Frankie Muse Freeman, 'St. Louis Legend,' to Be Honored This Weekend

Frankie Muse Freeman, left, passed away Friday after a century of impact. - COURTESY OF CLAIRE MCCASKILL
Frankie Muse Freeman, left, passed away Friday after a century of impact.
Civil rights figure, activist and attorney Frankie Muse Freeman, who died at the age of 101 on January 12, made an undeniable impact on St. Louis. Now, the public is invited to honor her life, with funeral arrangements scheduled for this Friday and Saturday.

A public viewing will be held in the Grand Hall of the Missouri History Museum from 5 p.m. to 8 p.m. on Friday, according to the St. Louis Post-Dispatch. Representatives from Delta Sigma Theta sorority and the Links Inc., which were both organizations with ties to Freeman, will lead short ceremonies during the evening. The public is also welcome to attend the funeral at 9:30 a.m. the following day at Freeman's church, Washington Tabernacle Missionary Baptist Church, followed by burial at Calvary Cemetery.

Freeman's daughter, Shelbe Patricia Bullock, said Friday that Freeman "went peacefully with her family beside her," according to the Post-Dispatch. She described her mother as "a marvelous, warm, woman."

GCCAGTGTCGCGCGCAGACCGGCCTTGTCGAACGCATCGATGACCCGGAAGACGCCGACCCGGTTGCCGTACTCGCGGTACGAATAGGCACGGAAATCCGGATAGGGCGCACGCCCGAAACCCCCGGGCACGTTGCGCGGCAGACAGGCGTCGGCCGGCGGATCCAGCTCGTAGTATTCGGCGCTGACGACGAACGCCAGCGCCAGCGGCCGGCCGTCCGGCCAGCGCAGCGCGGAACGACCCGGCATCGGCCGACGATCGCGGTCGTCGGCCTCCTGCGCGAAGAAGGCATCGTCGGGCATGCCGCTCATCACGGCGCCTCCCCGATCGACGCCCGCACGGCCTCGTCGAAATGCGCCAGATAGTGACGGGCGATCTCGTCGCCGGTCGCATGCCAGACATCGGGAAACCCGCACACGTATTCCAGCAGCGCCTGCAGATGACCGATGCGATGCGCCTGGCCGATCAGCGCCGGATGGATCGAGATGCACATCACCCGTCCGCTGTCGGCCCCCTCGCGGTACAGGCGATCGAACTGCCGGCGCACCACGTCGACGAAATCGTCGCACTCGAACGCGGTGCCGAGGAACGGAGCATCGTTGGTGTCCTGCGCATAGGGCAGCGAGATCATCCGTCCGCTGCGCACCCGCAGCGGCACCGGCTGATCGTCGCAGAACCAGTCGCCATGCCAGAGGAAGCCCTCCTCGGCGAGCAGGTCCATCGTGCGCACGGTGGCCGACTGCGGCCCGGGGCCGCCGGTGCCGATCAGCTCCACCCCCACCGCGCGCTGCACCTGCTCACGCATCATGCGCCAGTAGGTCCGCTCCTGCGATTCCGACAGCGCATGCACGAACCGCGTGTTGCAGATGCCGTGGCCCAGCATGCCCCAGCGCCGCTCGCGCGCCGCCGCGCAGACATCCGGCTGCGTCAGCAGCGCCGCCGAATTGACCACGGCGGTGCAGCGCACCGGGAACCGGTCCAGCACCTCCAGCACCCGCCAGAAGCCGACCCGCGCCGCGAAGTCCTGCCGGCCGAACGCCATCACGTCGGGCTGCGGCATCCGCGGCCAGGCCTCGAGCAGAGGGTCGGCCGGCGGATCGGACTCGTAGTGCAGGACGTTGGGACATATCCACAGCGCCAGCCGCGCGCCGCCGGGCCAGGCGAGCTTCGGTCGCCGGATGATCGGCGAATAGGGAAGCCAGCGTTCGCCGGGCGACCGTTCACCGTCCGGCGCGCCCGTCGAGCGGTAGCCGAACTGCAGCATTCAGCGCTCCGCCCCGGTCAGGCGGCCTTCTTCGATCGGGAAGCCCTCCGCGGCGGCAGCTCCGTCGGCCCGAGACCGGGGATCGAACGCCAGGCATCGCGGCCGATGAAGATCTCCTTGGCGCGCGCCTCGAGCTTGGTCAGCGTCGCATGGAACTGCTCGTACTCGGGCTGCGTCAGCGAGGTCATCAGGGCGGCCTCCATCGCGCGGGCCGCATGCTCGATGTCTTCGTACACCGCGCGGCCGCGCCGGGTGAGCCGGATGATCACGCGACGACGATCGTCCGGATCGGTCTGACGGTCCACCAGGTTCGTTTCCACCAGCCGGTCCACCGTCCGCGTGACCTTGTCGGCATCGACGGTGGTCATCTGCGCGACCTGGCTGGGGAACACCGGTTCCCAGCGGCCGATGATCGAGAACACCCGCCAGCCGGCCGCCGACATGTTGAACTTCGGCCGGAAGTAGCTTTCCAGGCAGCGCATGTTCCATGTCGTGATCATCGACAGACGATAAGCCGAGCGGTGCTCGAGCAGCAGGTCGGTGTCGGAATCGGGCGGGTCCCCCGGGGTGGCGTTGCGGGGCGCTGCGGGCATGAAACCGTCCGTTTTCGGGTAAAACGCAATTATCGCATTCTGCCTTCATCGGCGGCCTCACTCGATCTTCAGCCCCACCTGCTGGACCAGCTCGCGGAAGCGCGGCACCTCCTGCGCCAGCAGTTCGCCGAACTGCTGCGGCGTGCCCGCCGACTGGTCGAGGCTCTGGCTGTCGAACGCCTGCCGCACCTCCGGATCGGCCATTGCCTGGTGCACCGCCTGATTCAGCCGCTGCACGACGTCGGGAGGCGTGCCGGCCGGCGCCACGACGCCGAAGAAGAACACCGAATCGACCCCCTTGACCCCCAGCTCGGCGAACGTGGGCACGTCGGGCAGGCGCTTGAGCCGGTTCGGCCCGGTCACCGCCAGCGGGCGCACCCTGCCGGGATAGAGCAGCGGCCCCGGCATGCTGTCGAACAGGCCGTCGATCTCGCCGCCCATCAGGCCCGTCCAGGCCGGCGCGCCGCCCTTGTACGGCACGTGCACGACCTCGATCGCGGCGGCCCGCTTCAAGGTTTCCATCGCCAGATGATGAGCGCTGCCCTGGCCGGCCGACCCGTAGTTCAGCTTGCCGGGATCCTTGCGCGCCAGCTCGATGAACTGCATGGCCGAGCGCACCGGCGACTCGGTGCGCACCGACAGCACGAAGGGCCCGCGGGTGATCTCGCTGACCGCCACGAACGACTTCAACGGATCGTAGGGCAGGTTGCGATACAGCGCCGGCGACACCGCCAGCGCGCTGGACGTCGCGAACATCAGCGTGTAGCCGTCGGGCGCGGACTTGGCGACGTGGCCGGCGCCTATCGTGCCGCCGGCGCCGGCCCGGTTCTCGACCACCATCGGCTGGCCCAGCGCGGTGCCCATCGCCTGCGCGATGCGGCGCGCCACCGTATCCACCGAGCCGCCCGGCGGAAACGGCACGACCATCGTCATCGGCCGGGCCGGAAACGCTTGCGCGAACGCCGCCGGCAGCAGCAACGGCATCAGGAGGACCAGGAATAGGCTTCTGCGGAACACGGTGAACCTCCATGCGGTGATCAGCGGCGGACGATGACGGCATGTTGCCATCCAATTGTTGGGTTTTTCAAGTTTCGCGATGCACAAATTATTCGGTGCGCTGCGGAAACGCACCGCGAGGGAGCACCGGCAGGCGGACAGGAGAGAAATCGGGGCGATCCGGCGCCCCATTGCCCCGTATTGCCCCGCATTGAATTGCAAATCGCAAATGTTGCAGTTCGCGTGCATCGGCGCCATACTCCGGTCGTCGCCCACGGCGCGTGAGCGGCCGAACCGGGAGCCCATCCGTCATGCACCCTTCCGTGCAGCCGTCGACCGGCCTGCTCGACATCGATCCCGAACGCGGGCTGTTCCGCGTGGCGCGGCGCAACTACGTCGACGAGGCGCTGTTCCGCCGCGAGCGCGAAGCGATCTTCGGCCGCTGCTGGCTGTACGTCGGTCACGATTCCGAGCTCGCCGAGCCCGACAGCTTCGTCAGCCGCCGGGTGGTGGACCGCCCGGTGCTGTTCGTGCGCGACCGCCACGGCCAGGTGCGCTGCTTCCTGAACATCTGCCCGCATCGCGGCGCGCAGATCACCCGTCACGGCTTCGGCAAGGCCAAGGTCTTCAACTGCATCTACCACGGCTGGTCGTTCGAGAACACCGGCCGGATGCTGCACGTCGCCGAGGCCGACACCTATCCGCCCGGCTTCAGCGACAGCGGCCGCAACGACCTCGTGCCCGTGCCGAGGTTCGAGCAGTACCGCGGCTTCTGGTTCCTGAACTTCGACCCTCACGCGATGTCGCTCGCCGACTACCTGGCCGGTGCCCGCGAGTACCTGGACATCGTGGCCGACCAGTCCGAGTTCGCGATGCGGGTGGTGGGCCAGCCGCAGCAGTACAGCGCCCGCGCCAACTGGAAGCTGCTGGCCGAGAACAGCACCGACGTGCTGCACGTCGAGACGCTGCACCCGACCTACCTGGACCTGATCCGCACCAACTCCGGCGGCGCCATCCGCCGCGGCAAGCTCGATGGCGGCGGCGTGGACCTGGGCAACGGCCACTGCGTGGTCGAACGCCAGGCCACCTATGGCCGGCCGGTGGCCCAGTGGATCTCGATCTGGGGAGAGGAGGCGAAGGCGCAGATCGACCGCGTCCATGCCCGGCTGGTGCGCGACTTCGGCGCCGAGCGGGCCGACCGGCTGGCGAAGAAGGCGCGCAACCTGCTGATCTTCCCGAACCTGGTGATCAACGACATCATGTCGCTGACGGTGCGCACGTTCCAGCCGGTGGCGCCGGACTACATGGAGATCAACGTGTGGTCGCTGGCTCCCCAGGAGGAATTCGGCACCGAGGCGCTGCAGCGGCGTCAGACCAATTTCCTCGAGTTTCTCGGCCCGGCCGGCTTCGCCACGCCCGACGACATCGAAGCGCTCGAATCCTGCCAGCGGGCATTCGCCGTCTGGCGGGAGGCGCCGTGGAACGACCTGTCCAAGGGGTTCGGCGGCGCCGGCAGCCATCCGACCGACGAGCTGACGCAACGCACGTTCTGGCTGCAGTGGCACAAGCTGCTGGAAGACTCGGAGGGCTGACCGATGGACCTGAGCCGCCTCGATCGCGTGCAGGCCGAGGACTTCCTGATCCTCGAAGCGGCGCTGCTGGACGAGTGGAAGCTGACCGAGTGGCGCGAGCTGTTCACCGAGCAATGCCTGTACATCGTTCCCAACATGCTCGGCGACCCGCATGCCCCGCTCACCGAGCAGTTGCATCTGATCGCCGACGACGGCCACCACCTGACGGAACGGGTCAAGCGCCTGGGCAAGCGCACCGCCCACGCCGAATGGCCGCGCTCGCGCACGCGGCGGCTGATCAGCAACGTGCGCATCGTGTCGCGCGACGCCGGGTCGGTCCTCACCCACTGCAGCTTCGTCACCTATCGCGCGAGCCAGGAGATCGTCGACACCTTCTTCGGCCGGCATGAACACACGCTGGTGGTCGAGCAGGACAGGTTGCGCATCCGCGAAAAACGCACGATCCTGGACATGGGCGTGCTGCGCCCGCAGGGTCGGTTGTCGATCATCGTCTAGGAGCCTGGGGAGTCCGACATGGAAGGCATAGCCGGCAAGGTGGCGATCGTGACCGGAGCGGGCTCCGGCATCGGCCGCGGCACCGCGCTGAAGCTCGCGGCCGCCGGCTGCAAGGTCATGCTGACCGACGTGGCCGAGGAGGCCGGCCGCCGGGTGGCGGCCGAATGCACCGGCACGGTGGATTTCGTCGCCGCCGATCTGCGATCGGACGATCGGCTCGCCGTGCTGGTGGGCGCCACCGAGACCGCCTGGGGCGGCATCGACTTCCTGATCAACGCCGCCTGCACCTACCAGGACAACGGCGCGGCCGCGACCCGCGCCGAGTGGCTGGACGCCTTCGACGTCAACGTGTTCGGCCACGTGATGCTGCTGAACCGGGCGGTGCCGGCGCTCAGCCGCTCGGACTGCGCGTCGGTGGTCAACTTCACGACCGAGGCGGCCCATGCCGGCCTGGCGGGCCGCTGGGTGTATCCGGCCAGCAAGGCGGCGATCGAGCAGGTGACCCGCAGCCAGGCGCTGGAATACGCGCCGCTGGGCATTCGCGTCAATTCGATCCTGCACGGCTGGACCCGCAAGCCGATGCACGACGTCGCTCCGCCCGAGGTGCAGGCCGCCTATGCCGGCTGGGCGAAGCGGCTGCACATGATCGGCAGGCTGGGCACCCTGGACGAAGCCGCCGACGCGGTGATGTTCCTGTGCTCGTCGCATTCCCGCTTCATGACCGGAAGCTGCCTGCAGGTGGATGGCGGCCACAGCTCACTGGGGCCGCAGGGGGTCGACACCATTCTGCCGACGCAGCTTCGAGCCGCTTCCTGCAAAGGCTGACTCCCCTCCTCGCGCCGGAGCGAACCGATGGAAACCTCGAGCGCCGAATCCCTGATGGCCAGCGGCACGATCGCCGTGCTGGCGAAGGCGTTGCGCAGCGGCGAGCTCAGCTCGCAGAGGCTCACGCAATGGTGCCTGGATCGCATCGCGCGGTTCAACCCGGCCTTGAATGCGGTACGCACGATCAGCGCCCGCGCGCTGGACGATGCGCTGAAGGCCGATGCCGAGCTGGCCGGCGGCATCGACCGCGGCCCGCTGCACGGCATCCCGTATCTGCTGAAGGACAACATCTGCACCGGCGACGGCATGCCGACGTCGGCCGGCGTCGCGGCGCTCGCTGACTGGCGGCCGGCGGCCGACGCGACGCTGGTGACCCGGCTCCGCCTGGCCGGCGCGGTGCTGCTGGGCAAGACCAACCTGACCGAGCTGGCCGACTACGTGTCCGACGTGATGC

Indeed, Freeman made a profound influence during her lifetime. Senator Claire McCaskill (D-Missouri), who entered remarks into the congressional record praising her last year, called her a "St. Louis legend."

“Frankie Freeman — courageous, strong, and with a towering intellect — paved the way for both black and women attorneys," McCaskill said in a statement released Saturday. "She was a civil rights icon, a mentor, and a dear friend. The world will miss her righteous passion. We have lost a St. Louis legend.”

Originally from a small, segregated town in Virginia, Freeman went on to attend Howard University Law School and became a civil rights lawyer.

Although Freeman's life spanned numerous achievements, perhaps her most iconic was her work as lead counsel in the landmark 1954 case Davis vs. St. Louis Housing Authority. The suit brought legal racial discrimination in public housing to an end, as Fox 2 recounted Friday. 

She was a trailblazer in other ways as well, becoming, in 1964, the first woman on the U.S. Civil Rights Commission. She also served as an assistant attorney general for Missouri and staff attorney for the St. Louis Land Clearance and Housing Authorities. 

More recently, Freeman was named St. Louis' 2011 Citizen of the Year. In 2015, she was appointed to the Commission on Presidential Scholars by President Barack Obama. Last year, she finally got her star on the St. Louis Walk of Fame, as well as a statue in Kiener Plaza.

In lieu of flowers, Freeman's family is asking that donations be made in the name of Attorney Frankie Muse Freeman to Washington Tabernacle Nance Memorial Scholarship fund, c/o of 3200 Washington Avenue, St. Louis, Missouri, 63103 and Howard University, 2400 Sixth Street, NW Washington, D.C. 20059.

For more about Freeman, you can read her 2003 memoir, A Song of Faith and Hope: The Life of Frankie Muse Freeman.
Scroll to read more St. Louis Metro News articles (1)


Join Riverfront Times Newsletters

Subscribe now to get the latest news delivered right to your inbox.